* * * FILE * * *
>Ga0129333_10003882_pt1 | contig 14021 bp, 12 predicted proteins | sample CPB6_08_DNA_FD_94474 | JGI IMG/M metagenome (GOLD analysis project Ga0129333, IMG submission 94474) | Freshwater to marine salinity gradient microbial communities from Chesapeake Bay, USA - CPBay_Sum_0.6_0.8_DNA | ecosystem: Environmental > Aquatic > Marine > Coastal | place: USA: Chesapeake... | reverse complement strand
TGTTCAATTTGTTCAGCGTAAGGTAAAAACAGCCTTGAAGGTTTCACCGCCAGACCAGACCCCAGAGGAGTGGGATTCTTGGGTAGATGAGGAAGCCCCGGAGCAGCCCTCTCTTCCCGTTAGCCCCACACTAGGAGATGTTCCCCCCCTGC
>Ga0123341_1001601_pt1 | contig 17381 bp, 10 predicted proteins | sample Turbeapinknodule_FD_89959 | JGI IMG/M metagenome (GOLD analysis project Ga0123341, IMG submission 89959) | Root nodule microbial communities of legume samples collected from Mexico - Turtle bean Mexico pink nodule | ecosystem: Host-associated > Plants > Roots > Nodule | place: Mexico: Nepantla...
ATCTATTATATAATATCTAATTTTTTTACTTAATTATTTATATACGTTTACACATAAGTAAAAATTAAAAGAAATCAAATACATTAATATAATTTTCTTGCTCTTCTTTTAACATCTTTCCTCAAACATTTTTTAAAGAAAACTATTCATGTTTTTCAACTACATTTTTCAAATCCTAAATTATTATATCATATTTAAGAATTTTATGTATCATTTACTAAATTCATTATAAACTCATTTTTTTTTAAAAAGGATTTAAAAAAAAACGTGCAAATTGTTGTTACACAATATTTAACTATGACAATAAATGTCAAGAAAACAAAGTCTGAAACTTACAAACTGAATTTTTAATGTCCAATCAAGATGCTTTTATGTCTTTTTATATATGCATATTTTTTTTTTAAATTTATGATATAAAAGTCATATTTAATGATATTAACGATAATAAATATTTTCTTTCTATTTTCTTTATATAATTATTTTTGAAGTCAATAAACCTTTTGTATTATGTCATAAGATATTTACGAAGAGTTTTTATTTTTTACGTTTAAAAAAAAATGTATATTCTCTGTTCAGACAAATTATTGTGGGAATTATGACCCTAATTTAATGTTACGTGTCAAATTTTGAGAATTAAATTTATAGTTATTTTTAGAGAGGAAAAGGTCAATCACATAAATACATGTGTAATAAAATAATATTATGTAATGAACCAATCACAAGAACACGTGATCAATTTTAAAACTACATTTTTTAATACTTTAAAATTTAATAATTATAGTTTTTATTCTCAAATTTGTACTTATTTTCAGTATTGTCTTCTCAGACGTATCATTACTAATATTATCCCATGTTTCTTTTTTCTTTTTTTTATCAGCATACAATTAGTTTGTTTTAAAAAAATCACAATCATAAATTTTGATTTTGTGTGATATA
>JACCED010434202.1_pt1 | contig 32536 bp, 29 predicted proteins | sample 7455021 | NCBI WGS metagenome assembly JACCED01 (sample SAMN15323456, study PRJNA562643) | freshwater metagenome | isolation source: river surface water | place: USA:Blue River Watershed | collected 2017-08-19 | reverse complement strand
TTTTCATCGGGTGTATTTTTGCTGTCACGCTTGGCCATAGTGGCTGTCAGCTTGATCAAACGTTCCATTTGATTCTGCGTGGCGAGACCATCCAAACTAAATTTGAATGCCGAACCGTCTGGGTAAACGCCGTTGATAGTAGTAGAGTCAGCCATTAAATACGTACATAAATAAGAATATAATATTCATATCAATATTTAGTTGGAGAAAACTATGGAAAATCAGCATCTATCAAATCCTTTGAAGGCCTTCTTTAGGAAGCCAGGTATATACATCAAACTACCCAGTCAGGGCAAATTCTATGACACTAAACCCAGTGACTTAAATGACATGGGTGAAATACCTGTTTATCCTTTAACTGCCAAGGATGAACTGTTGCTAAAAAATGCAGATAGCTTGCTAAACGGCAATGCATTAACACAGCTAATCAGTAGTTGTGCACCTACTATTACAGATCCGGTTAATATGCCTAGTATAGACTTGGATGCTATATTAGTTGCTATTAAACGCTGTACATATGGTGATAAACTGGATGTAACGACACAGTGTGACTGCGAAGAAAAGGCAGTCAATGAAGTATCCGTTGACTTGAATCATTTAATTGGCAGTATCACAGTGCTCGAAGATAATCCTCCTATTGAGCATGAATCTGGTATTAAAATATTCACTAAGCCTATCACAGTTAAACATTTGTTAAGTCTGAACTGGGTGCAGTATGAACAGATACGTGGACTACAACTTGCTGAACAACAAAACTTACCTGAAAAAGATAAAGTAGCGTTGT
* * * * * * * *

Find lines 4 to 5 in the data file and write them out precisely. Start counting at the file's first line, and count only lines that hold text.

ATCTATTATATAATATCTAATTTTTTTACTTAATTATTTATATACGTTTACACATAAGTAAAAATTAAAAGAAATCAAATACATTAATATAATTTTCTTGCTCTTCTTTTAACATCTTTCCTCAAACATTTTTTAAAGAAAACTATTCATGTTTTTCAACTACATTTTTCAAATCCTAAATTATTATATCATATTTAAGAATTTTATGTATCATTTACTAAATTCATTATAAACTCATTTTTTTTTAAAAAGGATTTAAAAAAAAACGTGCAAATTGTTGTTACACAATATTTAACTATGACAATAAATGTCAAGAAAACAAAGTCTGAAACTTACAAACTGAATTTTTAATGTCCAATCAAGATGCTTTTATGTCTTTTTATATATGCATATTTTTTTTTTAAATTTATGATATAAAAGTCATATTTAATGATATTAACGATAATAAATATTTTCTTTCTATTTTCTTTATATAATTATTTTTGAAGTCAATAAACCTTTTGTATTATGTCATAAGATATTTACGAAGAGTTTTTATTTTTTACGTTTAAAAAAAAATGTATATTCTCTGTTCAGACAAATTATTGTGGGAATTATGACCCTAATTTAATGTTACGTGTCAAATTTTGAGAATTAAATTTATAGTTATTTTTAGAGAGGAAAAGGTCAATCACATAAATACATGTGTAATAAAATAATATTATGTAATGAACCAATCACAAGAACACGTGATCAATTTTAAAACTACATTTTTTAATACTTTAAAATTTAATAATTATAGTTTTTATTCTCAAATTTGTACTTATTTTCAGTATTGTCTTCTCAGACGTATCATTACTAATATTATCCCATGTTTCTTTTTTCTTTTTTTTATCAGCATACAATTAGTTTGTTTTAAAAAAATCACAATCATAAATTTTGATTTTGTGTGATATA
>JACCED010434202.1_pt1 | contig 32536 bp, 29 predicted proteins | sample 7455021 | NCBI WGS metagenome assembly JACCED01 (sample SAMN15323456, study PRJNA562643) | freshwater metagenome | isolation source: river surface water | place: USA:Blue River Watershed | collected 2017-08-19 | reverse complement strand